Benedict did a great job of handing down the torch against radical, unbridled capitalism in his 2009 encyclical:

But the social doctrine of the Church has unceasingly highlighted the importance of distributive justice and social justice for the market economy, not only because it belongs within a broader social and political context, but also because of the wider network of relations within which it operates. In fact, if the market is governed solely by the principle of the equivalence in value of exchanged goods, it cannot produce the social cohesion that it requires in order to function well.

If you pay close attention you see that the differences "perceived" do not stem from the actual words of the pope, but from the media and how its spun by them. The liberal media like to jump on Francis' side because he wears his heart on his sleeve, whereas Benedict was shunned as ultra-conservative, not because he taught anything different, but because he wanted to return to some of the liturgical traditions that pre-date Vatican II. At the same time we see radical conservatives like Rush attacking Francis who very strongly exhorts Christian leaders and laypeople to wake up and pay attention to this 30 year old teaching on the social injustices of rampant capitalistic endeavors.

This is a very volatile subject that is one spark away from igniting a politico-religious debate...so I'm going to stop here.

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    Plus one for all the quotes. Like you said, the perceived differences do not stem from their actual words.
    – user3961
    Dec 5, 2013 at 20:25

Evangelii Gaudium doesn't use the word "capitalism" (or any of its variations) even once.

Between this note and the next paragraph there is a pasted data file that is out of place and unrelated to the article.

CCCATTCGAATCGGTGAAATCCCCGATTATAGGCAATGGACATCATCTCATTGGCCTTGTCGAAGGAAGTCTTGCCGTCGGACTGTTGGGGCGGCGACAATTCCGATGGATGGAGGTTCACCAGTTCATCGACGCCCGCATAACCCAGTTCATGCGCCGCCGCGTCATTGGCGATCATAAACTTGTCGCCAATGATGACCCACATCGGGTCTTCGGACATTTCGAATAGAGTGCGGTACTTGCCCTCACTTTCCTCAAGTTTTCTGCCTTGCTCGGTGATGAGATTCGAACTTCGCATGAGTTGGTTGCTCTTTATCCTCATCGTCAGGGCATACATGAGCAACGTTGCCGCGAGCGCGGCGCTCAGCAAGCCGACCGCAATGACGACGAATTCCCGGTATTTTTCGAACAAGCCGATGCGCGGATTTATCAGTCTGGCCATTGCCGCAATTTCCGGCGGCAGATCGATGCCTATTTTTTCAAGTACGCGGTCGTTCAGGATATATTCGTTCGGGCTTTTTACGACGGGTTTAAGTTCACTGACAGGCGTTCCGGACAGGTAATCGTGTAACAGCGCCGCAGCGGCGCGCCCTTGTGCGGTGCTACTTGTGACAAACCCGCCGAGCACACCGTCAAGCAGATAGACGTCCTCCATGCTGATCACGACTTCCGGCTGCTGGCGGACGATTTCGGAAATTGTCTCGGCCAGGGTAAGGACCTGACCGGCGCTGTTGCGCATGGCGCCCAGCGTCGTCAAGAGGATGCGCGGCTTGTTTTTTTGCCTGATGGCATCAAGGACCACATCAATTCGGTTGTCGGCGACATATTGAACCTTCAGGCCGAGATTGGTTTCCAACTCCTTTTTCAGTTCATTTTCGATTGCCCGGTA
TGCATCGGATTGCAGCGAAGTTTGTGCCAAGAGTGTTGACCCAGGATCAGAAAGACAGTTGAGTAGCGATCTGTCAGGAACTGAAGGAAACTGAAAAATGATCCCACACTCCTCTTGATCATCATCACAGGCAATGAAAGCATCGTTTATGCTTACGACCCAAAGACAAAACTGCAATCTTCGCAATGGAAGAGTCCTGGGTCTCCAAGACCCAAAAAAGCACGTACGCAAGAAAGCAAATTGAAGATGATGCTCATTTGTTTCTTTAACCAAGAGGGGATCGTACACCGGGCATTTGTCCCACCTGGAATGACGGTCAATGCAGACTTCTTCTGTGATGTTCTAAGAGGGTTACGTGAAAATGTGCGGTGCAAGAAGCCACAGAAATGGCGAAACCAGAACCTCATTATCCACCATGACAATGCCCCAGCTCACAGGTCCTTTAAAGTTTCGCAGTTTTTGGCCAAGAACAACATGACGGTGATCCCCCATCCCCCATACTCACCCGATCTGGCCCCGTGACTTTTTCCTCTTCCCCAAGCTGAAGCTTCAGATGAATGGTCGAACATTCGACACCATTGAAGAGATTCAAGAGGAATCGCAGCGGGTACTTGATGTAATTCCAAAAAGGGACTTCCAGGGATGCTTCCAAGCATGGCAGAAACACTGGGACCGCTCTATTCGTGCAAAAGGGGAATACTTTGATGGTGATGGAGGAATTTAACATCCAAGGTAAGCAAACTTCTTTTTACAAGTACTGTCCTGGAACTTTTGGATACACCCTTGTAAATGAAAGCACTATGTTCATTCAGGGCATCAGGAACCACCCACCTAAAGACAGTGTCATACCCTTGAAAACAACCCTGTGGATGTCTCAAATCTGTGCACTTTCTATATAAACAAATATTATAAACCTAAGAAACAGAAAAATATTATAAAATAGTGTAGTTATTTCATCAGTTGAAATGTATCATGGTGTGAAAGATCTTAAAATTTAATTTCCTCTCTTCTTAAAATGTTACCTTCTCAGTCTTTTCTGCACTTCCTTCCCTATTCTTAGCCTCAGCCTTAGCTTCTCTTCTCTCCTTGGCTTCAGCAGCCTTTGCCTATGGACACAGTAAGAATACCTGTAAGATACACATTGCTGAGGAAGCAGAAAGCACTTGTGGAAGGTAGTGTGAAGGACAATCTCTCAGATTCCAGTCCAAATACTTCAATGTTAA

Pope Benedict XVI says "capitalistic" once in Caritas in veritate §41:

The continuing hegemony of the binary model of market-plus-State has accustomed us to think only in terms of the private business leader of a capitalistic bent on the one hand, and the State director on the other.

Pope John Paul II discusses "The ambivalence of the term 'capitalism'…in the encyclical Centesimus Annus…when he answers the question of whether 'capitalism' had triumphed over communism. He writes:" (cf. Return to Order ch. 2):

If by “capitalism” is meant an economic system which recognizes the fundamental and positive role of business, the market, private property and the resulting responsibility for the means of production, as well as free human creativity in the economic sector, then the answer is certainly in the affirmative, even though it would perhaps be more appropriate to speak of a “business economy,” “market economy” or simply “free economy.” But if by “capitalism” is meant a system in which freedom in the economic sector is not circumscribed within a strong juridical framework which places it at the service of human freedom in its totality, and which sees it as a particular aspect of that freedom, the core of which is ethical and religious, then the reply is certainly negative (Centesimus Annus [Washington, D.C.: United States Catholic Conference, 1991], no. 42).